assigned fairly steady work for periods of several months, to over a year at a time, in Florida or
South Carolina. (Id. ¶¶ 155-58, 173-76, 195-96, 198, 209-11, 233-34, 249, 267, 283-88, 303-06,
328, 346-47, 360-62, 371-72, 376, 391-92, 406-09, 423-26, 440-41, 446-51). Defendants failed
to update Plaintiffs’ immigration paperwork when they were moved among work locations,
however, forcing Plaintiffs to work illegally. (Id. ¶ 42).
In May 2010, Defendants notified Plaintiffs that they would be transferred to work in
New York City hotels. (See, e.g., id. ¶¶ 134, 161, 179, 213, 250, 268). Defendants directed nine
of the seventeen Plaintiffs to move to New Jersey in June 2010, and began organizing trips to
New York City to familiarize these Plaintiffs with the city and to train them at a hotel where one
Defendant worked. (Id. ¶¶ 138-39, 162, 164; Delgado Aff. ¶ 36 (Docket No. 39)). Defendants
ultimately organized interviews for some of these Plaintiffs with New York City hotels. (Compl.
¶¶ 220, 237-40, 290-91, 293-95, 308-09, 352-53, 379-83, 396-97). Only four of the nine
Plaintiffs living in New Jersey ever secured work in New York City, and their assignments lasted
fewer than two weeks due to Defendants’ inability to provide them with proper immigration
documentation. (Id. ¶¶ 221-24, 292, 310-13, 398; Delgado Aff. ¶ 48). The other eight Plaintiffs
never even moved to the New York area. (See Compl. ¶¶ 202-03, 254-60, 271-78, 298, 333-39,
363-66, 415-18, 432-35, 452-53).
In 2011, all seventeen Plaintiffs escaped Defendants’ housing and employ. (See, e.g., id.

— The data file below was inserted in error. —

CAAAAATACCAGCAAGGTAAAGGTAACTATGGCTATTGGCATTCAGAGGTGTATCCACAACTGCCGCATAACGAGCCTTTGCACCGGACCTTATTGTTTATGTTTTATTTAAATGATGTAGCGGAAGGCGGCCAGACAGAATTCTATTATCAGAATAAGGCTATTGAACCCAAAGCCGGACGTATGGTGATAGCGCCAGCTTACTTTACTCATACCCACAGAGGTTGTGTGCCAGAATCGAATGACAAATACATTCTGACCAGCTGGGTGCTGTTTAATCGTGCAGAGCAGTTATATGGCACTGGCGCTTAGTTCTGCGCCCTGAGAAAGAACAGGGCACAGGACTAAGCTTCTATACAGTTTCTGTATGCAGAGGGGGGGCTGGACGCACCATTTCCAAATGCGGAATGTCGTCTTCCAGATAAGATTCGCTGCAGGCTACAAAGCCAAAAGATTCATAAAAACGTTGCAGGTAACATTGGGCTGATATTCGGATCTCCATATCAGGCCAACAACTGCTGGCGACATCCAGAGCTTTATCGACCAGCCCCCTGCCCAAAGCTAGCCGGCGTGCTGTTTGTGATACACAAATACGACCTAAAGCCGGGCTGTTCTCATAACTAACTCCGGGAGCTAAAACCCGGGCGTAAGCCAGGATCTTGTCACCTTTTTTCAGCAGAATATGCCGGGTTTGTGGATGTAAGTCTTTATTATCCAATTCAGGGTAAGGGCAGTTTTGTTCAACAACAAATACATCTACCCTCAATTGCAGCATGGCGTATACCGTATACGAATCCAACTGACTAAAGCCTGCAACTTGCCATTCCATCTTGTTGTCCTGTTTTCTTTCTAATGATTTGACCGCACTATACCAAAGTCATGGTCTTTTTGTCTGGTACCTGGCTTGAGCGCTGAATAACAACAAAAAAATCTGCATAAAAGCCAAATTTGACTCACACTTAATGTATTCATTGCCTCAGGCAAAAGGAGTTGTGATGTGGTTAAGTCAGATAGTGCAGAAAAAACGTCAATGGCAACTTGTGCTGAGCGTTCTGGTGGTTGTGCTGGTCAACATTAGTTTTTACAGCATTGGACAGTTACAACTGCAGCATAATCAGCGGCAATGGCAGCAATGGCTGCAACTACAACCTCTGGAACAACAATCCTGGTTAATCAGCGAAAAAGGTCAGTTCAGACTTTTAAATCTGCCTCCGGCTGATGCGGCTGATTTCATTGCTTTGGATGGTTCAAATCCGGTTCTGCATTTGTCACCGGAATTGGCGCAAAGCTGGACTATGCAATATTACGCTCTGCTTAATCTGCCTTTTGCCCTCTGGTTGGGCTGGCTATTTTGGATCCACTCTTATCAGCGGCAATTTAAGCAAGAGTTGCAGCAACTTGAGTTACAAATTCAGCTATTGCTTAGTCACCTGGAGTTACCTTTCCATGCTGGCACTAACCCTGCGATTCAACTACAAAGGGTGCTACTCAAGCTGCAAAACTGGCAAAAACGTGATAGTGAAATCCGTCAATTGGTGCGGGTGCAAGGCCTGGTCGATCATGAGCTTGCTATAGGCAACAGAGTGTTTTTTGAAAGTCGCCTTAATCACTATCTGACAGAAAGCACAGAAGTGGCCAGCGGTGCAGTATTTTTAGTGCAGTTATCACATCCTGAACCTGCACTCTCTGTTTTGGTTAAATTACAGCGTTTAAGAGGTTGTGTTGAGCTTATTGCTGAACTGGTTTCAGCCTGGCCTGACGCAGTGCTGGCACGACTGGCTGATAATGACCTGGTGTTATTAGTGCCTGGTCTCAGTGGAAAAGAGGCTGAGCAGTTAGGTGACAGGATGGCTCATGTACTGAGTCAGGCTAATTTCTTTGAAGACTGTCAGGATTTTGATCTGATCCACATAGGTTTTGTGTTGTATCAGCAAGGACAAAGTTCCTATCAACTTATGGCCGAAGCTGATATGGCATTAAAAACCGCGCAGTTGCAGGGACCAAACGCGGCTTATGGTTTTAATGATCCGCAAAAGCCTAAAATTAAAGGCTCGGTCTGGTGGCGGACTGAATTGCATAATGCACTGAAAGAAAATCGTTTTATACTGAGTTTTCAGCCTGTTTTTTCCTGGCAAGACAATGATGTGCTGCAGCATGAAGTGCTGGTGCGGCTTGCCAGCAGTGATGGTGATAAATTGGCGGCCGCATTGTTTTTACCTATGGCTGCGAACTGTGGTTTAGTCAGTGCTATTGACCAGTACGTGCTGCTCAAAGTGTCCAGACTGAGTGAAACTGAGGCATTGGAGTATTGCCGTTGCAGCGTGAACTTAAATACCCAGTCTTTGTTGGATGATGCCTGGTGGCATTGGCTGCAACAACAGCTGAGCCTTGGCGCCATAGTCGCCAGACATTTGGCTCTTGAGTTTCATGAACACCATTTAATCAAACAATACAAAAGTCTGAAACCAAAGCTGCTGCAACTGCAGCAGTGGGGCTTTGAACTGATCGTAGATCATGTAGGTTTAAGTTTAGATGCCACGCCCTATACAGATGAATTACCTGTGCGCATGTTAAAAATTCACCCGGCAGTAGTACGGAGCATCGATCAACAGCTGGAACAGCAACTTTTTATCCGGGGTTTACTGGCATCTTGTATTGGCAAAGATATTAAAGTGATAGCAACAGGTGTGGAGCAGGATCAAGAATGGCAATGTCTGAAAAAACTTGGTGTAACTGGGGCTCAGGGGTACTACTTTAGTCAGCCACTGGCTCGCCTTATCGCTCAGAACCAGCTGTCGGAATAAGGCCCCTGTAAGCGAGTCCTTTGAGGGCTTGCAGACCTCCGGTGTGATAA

¶¶ 168, 204, 226, 242, 260, 278, 321, 339, 354, 384, 401, 418, 435, 453).
A. Applicable Law
Defendants move to transfer venue pursuant to Title 28, United States Code, Section
1406(a), which requires a court to either dismiss a case brought in a district where venue is
improper or “if it be in the interest of justice, transfer such case to any district or division in
which it could have been brought.” Once venue is challenged, the burden of establishing proper
venue rests with the plaintiff. See, e.g., Henneghan v. Smith, No. 09 Civ. 7381 (RJH), 2011 WL
609875, at *2 (S.D.N.Y. Feb. 17, 2011). Where, as here, the Court has relied upon only the
pleadings and affidavits and has not conducted an evidentiary hearing, a plaintiff need only make
a prima facie showing that venue is proper. Gulf Ins. Co. v. Glasbrenner, 417 F.3d 353, 355 (2d
In this case, Plaintiffs rely on the “transactional venue” provision of the general venue
statute, pursuant to which venue is proper in “a judicial district in which a substantial part of the
events or omissions giving rise to the claim occurred.” 28 U.S.C. § 1391(b)(2). (Pls.’ Opp’n 78). 2 The Second Circuit has adopted a two-part test to determine whether venue under Section
1391(b)(2) is proper:
First, a court should identify the nature of the claims and the acts or omissions
that the plaintiff alleges give rise to those claims. Second, the court should
determine whether a substantial part of those acts or omissions occurred in the
district where suit was filed, that is, whether significant events or omissions
material to those claims have occurred in the district in question.
RICO has its own venue provision, which provides that venue is proper in any district in
which a defendant “resides, is found, has an agent, or transacts his affairs.” 18 U.S.C. § 1965. It
is supplemental to the general venue provision, so venue may be established for RICO claims
pursuant to either venue provision. See, e.g., Prospect Capital Corp. v. Bender, No. 09 Civ. 826
(HB), 2009 WL 4907121, at *2 n.7 (S.D.N.Y. Dec. 21, 2009); Pardy v. Gray, No. 06 Civ. 6801
(JBW), 2007 WL 1825200, at *3 (E.D.N.Y. June 21, 2007). Here, although Plaintiffs cited the
RICO venue provision in the Complaint (Compl. ¶ 7), they made no argument relating to it in
their opposition to Defendants’ motion, relying exclusively on Section 1391(b)(2) instead.
Accordingly, any argument that Section 1965 provides a basis for venue has been waived. See
Prospect Capital Corp., 2009 WL 4907121, at *2 n.7 (declining to consider venue under RICO